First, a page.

1: Introduction

Mould is commonly overlooked and often taken for granted due to its abundance. Over 50% of all homes, new and old, contain mould and there is unfortunately very little accessible knowledge available of its devastating connection to health implications in New Zealand. Online research however shows the USA has documented medical history leading to black mould being listed as a Class 2 Biohazard alongside Asbestos. This illustrates the importance of why we should be treating black mould with the respect it deserves.

Several common mould species found in New Zealand are potentially highly toxic causing incurable respiratory diseases. Other commonly found species can be highly allergenic triggering chronic illness with regular flu-like symptoms. Asthmatics, children and the elderly are particularly susceptible.

Looking back at the history of New Zealand housing, it is now clear that we have become victims of building to a minimum standard. In hindsight it seems we have traded affordability for our health.

There were over 400,000 homes built in the 1970’s – 1980’s with the majority being uninsulated up to 1978 when insulation became mandatory. Very few of the homes which were insulated would be compliant now and yet we still live in them as they are. These homes are at a higher health risk.

 

2: What causes mould and why is New Zealand in particular so
badly affected?

There are three common causes of mould including condensation from lack of ventilation, plumbing leaks and external wall or roof leaks
Unfortunately, the building standards in New Zealand over the last three decades have contributed largely to a huge increase in all three of these categories to both residential and commercial sectors.

  • Condensation from lack of ventilation: Condensation is a huge problem in New Zealand with old houses and alarmingly new homes too. The USA, Canada, UK and most of Europe have made passive roof ventilation mandatory for several decades due to previous similar condensation mould issues. Since the early eighties, while the majority of the civilised world had amended the problem, New Zealand unfortunately completely overlooked ventilation whilst focussing heavily on weather tightness. To this day we are still building unventilated homes and until the NZ Building Code makes passive roof ventilation mandatory, our homes will continue to suffer. For further information on passive roof ventilation: www.vent.nz
  • Plumbing leaks: Throughout the late 70’s and 80’s, Dux Quest plumbing was introduced which was a revelation in NZ at the time with black plastic pipe replacing copper. It was a cleaner and quicker process and employed by thousands of plumbers across the country. However its lifespan was massively underestimated and the product was finally withdrawn around 1987 due to regular structural failure. Today most insurance policies will not cover repeat Dux Quest plumbing leak claims as the volume of damage has been so substantial. Consequently there have been, and will be thousands more undetected gradual leaks in NZ buildings providing a continuous moisture source for mould in cavities. Wall cavities are a perfect environment for the toxic mould species (Stachybotrys) which is now extremely common in NZ and has certainly been assisted by the failings of Dux Quest plumbing.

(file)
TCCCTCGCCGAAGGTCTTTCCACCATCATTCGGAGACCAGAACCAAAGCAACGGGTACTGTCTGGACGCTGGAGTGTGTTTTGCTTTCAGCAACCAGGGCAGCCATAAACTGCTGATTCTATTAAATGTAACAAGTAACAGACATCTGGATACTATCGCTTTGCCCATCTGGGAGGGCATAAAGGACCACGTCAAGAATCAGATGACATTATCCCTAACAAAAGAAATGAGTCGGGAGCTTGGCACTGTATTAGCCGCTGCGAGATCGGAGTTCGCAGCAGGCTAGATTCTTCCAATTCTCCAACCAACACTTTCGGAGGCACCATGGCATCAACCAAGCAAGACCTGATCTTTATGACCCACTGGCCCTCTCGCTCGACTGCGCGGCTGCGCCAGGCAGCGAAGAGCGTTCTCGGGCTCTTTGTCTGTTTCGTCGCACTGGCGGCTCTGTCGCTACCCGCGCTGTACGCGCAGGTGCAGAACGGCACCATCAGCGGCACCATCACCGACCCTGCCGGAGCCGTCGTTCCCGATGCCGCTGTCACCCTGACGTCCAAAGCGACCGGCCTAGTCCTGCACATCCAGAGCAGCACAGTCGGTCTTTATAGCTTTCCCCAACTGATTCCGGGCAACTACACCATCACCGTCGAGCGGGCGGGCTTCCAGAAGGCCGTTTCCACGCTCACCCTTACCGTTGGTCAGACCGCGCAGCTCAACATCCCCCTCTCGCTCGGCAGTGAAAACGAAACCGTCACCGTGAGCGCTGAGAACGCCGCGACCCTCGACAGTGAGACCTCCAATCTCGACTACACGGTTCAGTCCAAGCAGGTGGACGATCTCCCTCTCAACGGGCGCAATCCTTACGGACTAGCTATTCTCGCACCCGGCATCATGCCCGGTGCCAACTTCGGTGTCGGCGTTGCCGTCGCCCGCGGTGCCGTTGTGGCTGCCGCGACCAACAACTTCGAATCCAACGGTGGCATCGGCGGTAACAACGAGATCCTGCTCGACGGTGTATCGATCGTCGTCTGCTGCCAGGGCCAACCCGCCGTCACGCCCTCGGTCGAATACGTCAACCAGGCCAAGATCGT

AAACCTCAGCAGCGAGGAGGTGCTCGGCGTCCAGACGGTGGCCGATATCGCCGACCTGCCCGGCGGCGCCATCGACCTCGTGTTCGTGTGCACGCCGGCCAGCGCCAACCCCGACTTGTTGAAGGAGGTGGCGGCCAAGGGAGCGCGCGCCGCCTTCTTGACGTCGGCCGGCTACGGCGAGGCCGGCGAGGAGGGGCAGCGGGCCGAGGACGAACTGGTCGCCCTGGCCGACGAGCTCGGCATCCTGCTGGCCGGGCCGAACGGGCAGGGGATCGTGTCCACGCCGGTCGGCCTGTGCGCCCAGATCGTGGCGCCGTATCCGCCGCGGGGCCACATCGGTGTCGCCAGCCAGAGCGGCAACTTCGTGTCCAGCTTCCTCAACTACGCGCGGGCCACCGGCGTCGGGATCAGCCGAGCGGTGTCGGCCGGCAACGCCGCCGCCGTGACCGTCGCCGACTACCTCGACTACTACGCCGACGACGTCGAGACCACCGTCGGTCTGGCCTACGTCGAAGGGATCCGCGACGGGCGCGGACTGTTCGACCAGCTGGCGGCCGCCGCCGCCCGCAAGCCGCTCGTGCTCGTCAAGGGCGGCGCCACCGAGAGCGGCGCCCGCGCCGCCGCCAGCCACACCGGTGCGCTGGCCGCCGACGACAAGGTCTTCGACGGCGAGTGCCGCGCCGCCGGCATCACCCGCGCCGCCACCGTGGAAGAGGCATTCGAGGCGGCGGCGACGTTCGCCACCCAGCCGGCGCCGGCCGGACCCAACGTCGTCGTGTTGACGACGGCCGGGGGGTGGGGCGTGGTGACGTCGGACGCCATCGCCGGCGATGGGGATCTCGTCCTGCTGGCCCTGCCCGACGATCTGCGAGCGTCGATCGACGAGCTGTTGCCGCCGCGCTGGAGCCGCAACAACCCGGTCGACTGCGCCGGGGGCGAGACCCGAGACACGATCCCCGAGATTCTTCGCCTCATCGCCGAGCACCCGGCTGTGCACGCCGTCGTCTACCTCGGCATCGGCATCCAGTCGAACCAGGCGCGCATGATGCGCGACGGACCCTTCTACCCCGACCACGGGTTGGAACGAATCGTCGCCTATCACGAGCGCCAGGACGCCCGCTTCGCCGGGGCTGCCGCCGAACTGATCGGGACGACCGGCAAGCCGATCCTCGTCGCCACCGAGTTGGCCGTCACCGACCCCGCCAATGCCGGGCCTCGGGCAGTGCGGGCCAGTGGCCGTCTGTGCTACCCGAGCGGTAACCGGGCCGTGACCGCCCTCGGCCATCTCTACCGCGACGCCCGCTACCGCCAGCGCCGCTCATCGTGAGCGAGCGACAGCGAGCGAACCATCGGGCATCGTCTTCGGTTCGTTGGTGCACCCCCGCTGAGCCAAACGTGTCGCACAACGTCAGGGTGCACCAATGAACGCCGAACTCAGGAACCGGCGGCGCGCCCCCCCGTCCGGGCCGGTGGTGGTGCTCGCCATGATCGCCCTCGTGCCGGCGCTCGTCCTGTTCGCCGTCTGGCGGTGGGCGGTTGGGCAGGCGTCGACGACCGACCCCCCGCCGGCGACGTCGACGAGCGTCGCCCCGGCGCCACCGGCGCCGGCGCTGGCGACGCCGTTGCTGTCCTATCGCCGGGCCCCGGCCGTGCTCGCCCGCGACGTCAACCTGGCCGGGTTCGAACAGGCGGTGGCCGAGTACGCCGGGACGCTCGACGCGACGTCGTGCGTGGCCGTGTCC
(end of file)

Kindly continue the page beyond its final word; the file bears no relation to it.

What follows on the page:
• External wall or roof leaks: External leaks are a major contributing factor for water ingress and mould. Again, minimal construction standards are partially to blame leading to the approval of direct fix cladding which has since become responsible for what is commonly known as ‘Leaky Buildings’. New Zealand has been exposed to affordable cladding systems which have failed on a national scale. We live in a seismic country with continual ground movement and yet we have utilised non-flexible, thin, cementitious wall sheet products which crack and leak. Different plaster systems have also been utilised and failed. Directly fixed cladding to the timber framework of a building without a drained cavity is a predominant contributor to water ingress and mould in our external wall cavities.

The residential housing market has a huge mould problem which is partly due to building to minimum requirement and also by the way we live. Humidity in our homes is created by tumble driers, unventilated gas fires, cooking, towel radiators, showers, baths and simply breathing. In an unventilated and sealed living environment, the humidity will rise into the roof void where it is trapped in a weather tight space. During the colder months, this warm humid air will condense, generally on the underside of the roofing paper/membrane which is the greatest point of temperature differential. This is called the ‘Dew-point’. The condensation will commonly run down the underside of the roof membrane and soak into the roof insulation at eaves. This is the perfect environment for mould growth which will filter through the ceiling lining and enter the habitable environment.